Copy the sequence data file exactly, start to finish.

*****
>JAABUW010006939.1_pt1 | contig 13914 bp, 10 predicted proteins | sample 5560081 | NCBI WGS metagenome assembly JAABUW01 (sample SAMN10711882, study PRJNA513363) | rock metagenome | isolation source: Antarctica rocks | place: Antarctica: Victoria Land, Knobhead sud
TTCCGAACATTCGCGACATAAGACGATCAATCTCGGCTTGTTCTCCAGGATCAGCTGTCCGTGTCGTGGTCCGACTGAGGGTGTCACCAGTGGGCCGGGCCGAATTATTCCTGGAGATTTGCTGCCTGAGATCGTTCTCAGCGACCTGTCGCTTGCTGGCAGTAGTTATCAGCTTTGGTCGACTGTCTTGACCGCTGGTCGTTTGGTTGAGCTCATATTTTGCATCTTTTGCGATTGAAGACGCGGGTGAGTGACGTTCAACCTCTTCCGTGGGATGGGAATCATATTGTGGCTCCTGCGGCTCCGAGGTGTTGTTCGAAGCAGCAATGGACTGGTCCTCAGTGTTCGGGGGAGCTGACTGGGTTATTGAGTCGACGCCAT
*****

>JAABUW010006939.1_pt1 | contig 13914 bp, 10 predicted proteins | sample 5560081 | NCBI WGS metagenome assembly JAABUW01 (sample SAMN10711882, study PRJNA513363) | rock metagenome | isolation source: Antarctica rocks | place: Antarctica: Victoria Land, Knobhead sud
TTCCGAACATTCGCGACATAAGACGATCAATCTCGGCTTGTTCTCCAGGATCAGCTGTCCGTGTCGTGGTCCGACTGAGGGTGTCACCAGTGGGCCGGGCCGAATTATTCCTGGAGATTTGCTGCCTGAGATCGTTCTCAGCGACCTGTCGCTTGCTGGCAGTAGTTATCAGCTTTGGTCGACTGTCTTGACCGCTGGTCGTTTGGTTGAGCTCATATTTTGCATCTTTTGCGATTGAAGACGCGGGTGAGTGACGTTCAACCTCTTCCGTGGGATGGGAATCATATTGTGGCTCCTGCGGCTCCGAGGTGTTGTTCGAAGCAGCAATGGACTGGTCCTCAGTGTTCGGGGGAGCTGACTGGGTTATTGAGTCGACGCCAT